Marine biologist hands

are oddly dry for all the water they are steeped in,
pick scales off like dead skin
& begin to wonder if they too, are sprouting in the body,
fingernails that carry
so much salt underneath them,
looking for a sign that we have not stolen too much blue
that we have not danced more destructive than the tide,
all of our work is trying to hold this &
how can you lifeguard the ocean
when she is forced to drown in her own
empty waters.
harvested with a lead foot,
unspoken by the mouth of every whale supposed to outlive us.
us with the cracked hands trying to spoon
this water to safety, trying to feed the creatures,
but the ocean - the ocean persists,
she does not care about landmass borders or men or lies or science
all the ocean cares about is birth
& having area to stretch into
& even as we take so much the ocean is expanding
& isn't it beautiful that something so threatened decides to be more space
& isn't that the best fight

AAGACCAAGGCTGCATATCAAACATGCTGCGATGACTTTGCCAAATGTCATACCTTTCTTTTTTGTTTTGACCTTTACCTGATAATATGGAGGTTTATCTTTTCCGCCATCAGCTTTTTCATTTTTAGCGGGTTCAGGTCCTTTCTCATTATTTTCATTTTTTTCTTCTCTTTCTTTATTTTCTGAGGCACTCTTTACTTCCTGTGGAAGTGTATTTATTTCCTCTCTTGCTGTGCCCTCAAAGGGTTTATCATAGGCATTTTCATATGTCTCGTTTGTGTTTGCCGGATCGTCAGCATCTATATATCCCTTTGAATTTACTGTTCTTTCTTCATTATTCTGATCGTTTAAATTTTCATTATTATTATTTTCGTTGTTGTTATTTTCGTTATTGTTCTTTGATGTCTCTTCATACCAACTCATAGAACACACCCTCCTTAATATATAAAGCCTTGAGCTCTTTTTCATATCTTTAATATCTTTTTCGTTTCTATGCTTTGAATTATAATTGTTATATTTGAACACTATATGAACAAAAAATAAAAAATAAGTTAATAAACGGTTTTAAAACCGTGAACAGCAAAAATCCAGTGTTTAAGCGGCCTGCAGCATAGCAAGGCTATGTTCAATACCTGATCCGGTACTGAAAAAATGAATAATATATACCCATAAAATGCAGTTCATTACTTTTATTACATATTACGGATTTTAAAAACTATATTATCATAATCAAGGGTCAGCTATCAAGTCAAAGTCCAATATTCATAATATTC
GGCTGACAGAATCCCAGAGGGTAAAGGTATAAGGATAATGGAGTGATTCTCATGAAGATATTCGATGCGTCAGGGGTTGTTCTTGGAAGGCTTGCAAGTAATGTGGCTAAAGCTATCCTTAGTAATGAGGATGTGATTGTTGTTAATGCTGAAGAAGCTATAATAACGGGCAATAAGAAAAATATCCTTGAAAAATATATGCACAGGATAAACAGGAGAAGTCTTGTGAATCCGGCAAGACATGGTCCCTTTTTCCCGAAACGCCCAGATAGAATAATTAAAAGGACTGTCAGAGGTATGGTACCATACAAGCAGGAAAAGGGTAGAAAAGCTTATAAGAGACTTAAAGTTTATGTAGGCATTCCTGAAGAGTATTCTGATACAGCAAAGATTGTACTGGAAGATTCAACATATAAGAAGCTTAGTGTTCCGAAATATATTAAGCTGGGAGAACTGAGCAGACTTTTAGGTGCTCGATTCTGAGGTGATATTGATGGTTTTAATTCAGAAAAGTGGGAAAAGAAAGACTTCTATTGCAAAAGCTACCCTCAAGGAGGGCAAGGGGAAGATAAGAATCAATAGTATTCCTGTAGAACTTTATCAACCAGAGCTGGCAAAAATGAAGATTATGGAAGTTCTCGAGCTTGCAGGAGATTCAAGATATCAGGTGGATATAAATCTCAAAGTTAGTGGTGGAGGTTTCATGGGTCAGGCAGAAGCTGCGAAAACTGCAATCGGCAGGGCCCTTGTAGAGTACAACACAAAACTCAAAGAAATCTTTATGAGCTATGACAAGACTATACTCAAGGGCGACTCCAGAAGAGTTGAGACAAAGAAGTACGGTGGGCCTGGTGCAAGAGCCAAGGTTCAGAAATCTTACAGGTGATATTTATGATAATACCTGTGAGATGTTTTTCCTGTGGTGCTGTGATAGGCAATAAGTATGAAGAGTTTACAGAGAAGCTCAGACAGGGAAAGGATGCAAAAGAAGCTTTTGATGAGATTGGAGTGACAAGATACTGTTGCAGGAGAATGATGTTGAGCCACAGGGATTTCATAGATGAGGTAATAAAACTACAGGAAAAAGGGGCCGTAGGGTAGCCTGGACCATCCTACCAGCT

to be more water
than your destroyer asked for



Chestina Craig (she/her) lives in Monterey Bay, California with her cat. Her work has been published by Crab Fat Magazine, Sea Foam Mag, Button Poetry and others. She has presented her work at The Presidents Commission on The Status of Women, The Young Women’s Empowerment Conference, & more. She has a degree in Marine Biology, loves to meld science and art, and sometimes pets sharks or hangs out with octopi. She hopes that one day she will only be required to wear gauzy clothing, study the ocean, and get paid to have too many feelings. Her chapbook “body of water” came out October 2017 with Sadie Girl Press. You can find more information at